Merely Players, a student-run theater organization, will bring their gender-bending adaption of Henrik Ibsen’s play, “An Enemy of the People” to life on the Mug floor. The show premieres on Dec. 4 at 8 p.m. and will have performances through Dec. 6.
Cassie Stirpe ’15 is the stage manager for the production, wrote in an emailed statement, “An Enemy of the People is the story of Dr. Theresa Stockmann and her town, where Dr. Stockmann makes a discovery that threatens not only some of the town authorities, but the livelihood of many of its people. The show follows the aftermath of that discovery—how she handles it, and how the town reacts.”
Director of “An Enemy of the People” Zachary Boylan ’16 commented on the main plot of the show from a different angle. “‘An Enemy of the People’ is a play about a person who tries to make a positive difference but is then ostracized by the people they are trying to protect. It is one woman’s journey from hero to pariah,” he wrote in an emailed statement.
The preparation for this show began a couple months ago, and now members of the cast and production team are taking their final steps in preparation before presenting the show. Stirpe wrote about the process, “It’s been great watching the show progress–and seeing how much more the actors have to offer each time we run a scene. Each time the actors take the next step–going off-book, getting in costume–the energy intensifies, and that’s been fantastic to see.”
Stirpe continued, “One of the things I most love is watching how everyone builds off of one another, and how everything just keeps growing… suddenly all of the work we’ve been doing for the past couple of months is coming together.”
Rachel Messbauer ’16, the lead actress in the show, plays Dr. Stockmann and wrote in an emailed statement about the progression of the show. “Because our show is opening so late in the semester, we’ve had the time to develop ourselves not only as characters, but also as a cohesive cast. Before we even began rehearsing scenes, we spent time reading through the script and clarifying backstories and relationships between characters, making choices about things that the author doesn’t tell us.”
She added, “We also had rehearsals entirely dedicated to movement and acting on impulses; those rehearsals were great opportunities for us to develop a sense of trust among the cast.”
In terms of goals for the show, the cast and crew are hoping to convey dramatic, but relatable themes to the audience with “An Enemy of the People.”
Jacob Sowder ’18, an actor in the show playing Aslaksen, wrote in an emailed statement about his interpretation of the main themes of the drama. He wrote, “It’s a show about truth, democracy and power.”
Boylan elaborated on Sowder’s idea of the motifs he has been trying to create as the director, adding, “The main theme I am trying to get across is that people often refuse to accept the truth when it contradicts with your personal interests.”
Messbauer had another perspective on the show, “One of the major themes of the play is that there is no ‘good’ and ‘evil’–even those who we might want to believe are in the right can show themselves to be less than perfect, and, on the flip side, even those people that we want to demonize can have some justification for their actions.”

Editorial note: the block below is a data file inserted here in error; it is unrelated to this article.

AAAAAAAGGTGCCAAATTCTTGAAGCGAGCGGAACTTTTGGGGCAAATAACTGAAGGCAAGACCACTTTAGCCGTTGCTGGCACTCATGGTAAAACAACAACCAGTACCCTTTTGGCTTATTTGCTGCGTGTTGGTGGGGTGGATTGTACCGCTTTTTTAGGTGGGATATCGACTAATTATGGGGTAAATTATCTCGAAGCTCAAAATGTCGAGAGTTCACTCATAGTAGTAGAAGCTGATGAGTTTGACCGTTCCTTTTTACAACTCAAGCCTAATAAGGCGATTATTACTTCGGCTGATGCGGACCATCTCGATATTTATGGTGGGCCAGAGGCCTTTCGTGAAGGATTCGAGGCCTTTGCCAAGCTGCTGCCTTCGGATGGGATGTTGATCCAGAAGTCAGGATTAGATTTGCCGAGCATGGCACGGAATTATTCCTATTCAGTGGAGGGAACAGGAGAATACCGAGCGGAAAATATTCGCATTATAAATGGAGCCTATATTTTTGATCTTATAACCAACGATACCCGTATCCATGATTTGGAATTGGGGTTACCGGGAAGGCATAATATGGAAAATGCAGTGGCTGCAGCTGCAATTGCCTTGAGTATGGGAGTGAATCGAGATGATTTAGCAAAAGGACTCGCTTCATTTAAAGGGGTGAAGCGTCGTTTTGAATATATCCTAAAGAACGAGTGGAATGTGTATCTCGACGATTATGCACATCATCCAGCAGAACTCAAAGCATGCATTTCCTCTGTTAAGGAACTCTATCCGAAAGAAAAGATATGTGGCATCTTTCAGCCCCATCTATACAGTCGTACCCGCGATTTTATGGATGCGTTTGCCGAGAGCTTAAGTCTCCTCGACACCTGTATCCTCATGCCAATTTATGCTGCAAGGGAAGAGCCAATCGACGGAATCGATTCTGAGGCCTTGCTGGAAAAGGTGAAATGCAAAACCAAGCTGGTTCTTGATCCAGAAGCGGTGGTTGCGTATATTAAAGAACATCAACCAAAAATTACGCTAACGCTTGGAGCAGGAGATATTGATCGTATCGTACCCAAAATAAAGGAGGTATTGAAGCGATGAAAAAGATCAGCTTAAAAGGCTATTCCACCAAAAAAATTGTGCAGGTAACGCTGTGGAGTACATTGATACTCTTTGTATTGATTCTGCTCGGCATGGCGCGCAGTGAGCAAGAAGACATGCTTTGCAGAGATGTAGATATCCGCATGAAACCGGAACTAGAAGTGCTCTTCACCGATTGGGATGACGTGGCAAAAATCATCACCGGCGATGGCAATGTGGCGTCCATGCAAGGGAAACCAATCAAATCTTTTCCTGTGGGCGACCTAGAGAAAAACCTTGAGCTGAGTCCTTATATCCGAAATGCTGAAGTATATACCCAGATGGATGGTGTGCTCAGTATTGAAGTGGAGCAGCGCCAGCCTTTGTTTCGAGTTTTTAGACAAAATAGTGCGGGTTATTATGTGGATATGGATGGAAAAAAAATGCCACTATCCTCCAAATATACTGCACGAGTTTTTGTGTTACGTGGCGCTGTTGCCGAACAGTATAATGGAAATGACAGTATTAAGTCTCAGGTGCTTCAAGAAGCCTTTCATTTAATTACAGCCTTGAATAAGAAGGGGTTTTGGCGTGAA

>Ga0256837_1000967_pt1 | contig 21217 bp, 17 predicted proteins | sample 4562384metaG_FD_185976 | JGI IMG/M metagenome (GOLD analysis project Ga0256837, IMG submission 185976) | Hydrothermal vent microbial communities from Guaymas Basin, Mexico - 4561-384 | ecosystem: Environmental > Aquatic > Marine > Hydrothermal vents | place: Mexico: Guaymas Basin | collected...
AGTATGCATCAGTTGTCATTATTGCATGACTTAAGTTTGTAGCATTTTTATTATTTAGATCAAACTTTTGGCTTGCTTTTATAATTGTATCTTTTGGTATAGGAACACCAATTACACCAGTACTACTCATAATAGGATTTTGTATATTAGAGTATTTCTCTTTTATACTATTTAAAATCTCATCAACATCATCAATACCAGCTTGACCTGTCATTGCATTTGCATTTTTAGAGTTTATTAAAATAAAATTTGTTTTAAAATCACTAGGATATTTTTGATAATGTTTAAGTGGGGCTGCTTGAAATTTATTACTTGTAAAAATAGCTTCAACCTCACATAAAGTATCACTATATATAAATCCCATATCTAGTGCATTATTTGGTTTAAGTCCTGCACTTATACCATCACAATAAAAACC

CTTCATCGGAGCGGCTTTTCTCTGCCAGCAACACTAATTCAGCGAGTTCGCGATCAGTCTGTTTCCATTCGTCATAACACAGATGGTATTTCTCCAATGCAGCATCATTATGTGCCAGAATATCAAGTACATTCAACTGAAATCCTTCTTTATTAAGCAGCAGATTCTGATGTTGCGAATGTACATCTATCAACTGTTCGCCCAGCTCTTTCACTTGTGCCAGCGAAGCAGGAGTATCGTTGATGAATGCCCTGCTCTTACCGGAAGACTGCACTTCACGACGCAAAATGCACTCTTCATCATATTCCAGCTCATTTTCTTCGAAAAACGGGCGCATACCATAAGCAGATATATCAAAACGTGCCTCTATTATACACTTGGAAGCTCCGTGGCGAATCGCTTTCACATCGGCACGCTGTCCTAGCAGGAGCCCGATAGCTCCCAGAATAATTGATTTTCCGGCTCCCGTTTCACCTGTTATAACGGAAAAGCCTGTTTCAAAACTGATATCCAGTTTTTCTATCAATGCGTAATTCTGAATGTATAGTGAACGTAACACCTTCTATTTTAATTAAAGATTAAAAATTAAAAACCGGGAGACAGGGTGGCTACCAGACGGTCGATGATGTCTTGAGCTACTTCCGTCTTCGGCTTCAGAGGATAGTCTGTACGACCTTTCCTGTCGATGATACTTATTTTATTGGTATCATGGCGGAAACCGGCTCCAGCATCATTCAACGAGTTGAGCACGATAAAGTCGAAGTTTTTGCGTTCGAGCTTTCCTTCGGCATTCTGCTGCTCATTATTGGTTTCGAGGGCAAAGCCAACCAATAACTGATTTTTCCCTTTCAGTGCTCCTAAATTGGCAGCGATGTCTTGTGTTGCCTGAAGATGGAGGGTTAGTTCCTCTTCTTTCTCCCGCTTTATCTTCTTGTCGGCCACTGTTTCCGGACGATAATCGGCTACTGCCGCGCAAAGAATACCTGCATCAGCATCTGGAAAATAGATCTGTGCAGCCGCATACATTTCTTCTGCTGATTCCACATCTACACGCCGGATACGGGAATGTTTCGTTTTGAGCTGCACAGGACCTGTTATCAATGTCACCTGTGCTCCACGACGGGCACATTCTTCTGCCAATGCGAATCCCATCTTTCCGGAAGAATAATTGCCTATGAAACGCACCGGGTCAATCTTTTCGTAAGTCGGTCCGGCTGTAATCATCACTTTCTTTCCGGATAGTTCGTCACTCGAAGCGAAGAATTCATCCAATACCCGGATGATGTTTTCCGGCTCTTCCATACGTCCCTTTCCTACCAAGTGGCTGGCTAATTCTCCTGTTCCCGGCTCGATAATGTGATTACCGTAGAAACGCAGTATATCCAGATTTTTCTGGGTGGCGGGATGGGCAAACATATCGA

Apart from the more indirect audience engagement the cast and crew are trying to achieve through dramatic themes and messages, there will also be some physical audience participation. Stirpe wrote, “I also think the audience is going to have an amazing experience in Act 4, which is designed to really bring them into the world and make them feel like a part of the action.”
Messbauer commented on another aspect of the show which she is excited about, “One unique thing that we’ve done with this show is gender-bend the cast—the Doctor is usually a man. I think having Doctor Stockmann be a woman adds an extra layer to the play: It highlights how women in the sciences must often struggle to be taken seriously.”
As the cast of “An Enemy of the People” has been finalizing the show during their last few days of tech week, they are looking forward to presenting Vassar with their drama.
The director played with idea of gender-bending to make a point not only about the discrimination of female scientists, but also as a nod to more contemporary family values. Boylan wrote, “I decided to gender bend it because I also wanted to make a commentary about women scientists not being taken seriously. Also if left in, although historically accurate, the relationship between the doctor and his wife is problematic in a modern setting.”
Although this interesting choice of switching Dr. Stockmann’s gender will be a refreshing twist to the classic play, it has also presented some challenges to Messbauer, who plays the part.
She commented, “It’s been a challenge in certain ways, because the play was written with certain rigid gender roles and gender stereotypes intended for Dr. Stockmann and especially his wife. In order to maintain realism with the time period that the play is set in, we had to put some thought into how to explain the dynamic of a gender-bent Stockmann family. I think that making Dr Stockmann a woman makes the play much more relevant to today’s world and the difficulty [for] women in male-dominated work environments.”